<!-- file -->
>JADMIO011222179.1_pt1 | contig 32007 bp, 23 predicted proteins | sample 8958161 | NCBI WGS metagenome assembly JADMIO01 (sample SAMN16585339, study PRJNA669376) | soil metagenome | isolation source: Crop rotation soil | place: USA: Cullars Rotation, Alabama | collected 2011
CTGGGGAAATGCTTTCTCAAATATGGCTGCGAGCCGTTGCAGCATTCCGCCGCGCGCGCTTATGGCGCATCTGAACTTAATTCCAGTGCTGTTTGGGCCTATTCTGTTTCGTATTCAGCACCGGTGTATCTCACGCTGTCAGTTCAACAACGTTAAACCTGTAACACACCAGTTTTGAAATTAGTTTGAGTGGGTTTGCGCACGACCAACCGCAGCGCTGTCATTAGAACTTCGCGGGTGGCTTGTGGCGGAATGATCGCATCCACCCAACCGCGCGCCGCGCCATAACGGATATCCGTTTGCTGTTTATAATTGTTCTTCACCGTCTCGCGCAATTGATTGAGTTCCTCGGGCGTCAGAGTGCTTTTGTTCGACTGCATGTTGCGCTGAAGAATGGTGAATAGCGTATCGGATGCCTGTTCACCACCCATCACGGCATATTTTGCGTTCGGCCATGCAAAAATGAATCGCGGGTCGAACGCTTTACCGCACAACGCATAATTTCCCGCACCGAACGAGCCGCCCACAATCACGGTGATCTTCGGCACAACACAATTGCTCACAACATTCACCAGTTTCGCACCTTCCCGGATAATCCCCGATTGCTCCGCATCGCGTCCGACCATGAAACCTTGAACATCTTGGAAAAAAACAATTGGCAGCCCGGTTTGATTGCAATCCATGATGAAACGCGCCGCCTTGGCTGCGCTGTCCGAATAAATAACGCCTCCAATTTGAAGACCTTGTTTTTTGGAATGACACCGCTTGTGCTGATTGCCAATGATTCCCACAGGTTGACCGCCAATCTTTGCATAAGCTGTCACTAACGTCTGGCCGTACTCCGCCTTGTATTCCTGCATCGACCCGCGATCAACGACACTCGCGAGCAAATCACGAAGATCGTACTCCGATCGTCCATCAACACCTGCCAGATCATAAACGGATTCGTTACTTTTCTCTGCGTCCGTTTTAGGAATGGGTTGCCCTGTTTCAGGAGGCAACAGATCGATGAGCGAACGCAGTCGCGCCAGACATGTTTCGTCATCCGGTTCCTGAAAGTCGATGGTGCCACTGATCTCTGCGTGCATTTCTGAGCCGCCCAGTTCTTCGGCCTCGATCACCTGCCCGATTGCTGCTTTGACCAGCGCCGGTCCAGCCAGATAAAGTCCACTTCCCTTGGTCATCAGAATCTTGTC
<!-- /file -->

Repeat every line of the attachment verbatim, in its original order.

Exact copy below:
>JADMIO011222179.1_pt1 | contig 32007 bp, 23 predicted proteins | sample 8958161 | NCBI WGS metagenome assembly JADMIO01 (sample SAMN16585339, study PRJNA669376) | soil metagenome | isolation source: Crop rotation soil | place: USA: Cullars Rotation, Alabama | collected 2011
CTGGGGAAATGCTTTCTCAAATATGGCTGCGAGCCGTTGCAGCATTCCGCCGCGCGCGCTTATGGCGCATCTGAACTTAATTCCAGTGCTGTTTGGGCCTATTCTGTTTCGTATTCAGCACCGGTGTATCTCACGCTGTCAGTTCAACAACGTTAAACCTGTAACACACCAGTTTTGAAATTAGTTTGAGTGGGTTTGCGCACGACCAACCGCAGCGCTGTCATTAGAACTTCGCGGGTGGCTTGTGGCGGAATGATCGCATCCACCCAACCGCGCGCCGCGCCATAACGGATATCCGTTTGCTGTTTATAATTGTTCTTCACCGTCTCGCGCAATTGATTGAGTTCCTCGGGCGTCAGAGTGCTTTTGTTCGACTGCATGTTGCGCTGAAGAATGGTGAATAGCGTATCGGATGCCTGTTCACCACCCATCACGGCATATTTTGCGTTCGGCCATGCAAAAATGAATCGCGGGTCGAACGCTTTACCGCACAACGCATAATTTCCCGCACCGAACGAGCCGCCCACAATCACGGTGATCTTCGGCACAACACAATTGCTCACAACATTCACCAGTTTCGCACCTTCCCGGATAATCCCCGATTGCTCCGCATCGCGTCCGACCATGAAACCTTGAACATCTTGGAAAAAAACAATTGGCAGCCCGGTTTGATTGCAATCCATGATGAAACGCGCCGCCTTGGCTGCGCTGTCCGAATAAATAACGCCTCCAATTTGAAGACCTTGTTTTTTGGAATGACACCGCTTGTGCTGATTGCCAATGATTCCCACAGGTTGACCGCCAATCTTTGCATAAGCTGTCACTAACGTCTGGCCGTACTCCGCCTTGTATTCCTGCATCGACCCGCGATCAACGACACTCGCGAGCAAATCACGAAGATCGTACTCCGATCGTCCATCAACACCTGCCAGATCATAAACGGATTCGTTACTTTTCTCTGCGTCCGTTTTAGGAATGGGTTGCCCTGTTTCAGGAGGCAACAGATCGATGAGCGAACGCAGTCGCGCCAGACATGTTTCGTCATCCGGTTCCTGAAAGTCGATGGTGCCACTGATCTCTGCGTGCATTTCTGAGCCGCCCAGTTCTTCGGCCTCGATCACCTGCCCGATTGCTGCTTTGACCAGCGCCGGTCCAGCCAGATAAAGTCCACTTCCCTTGGTCATCAGAATCTTGTC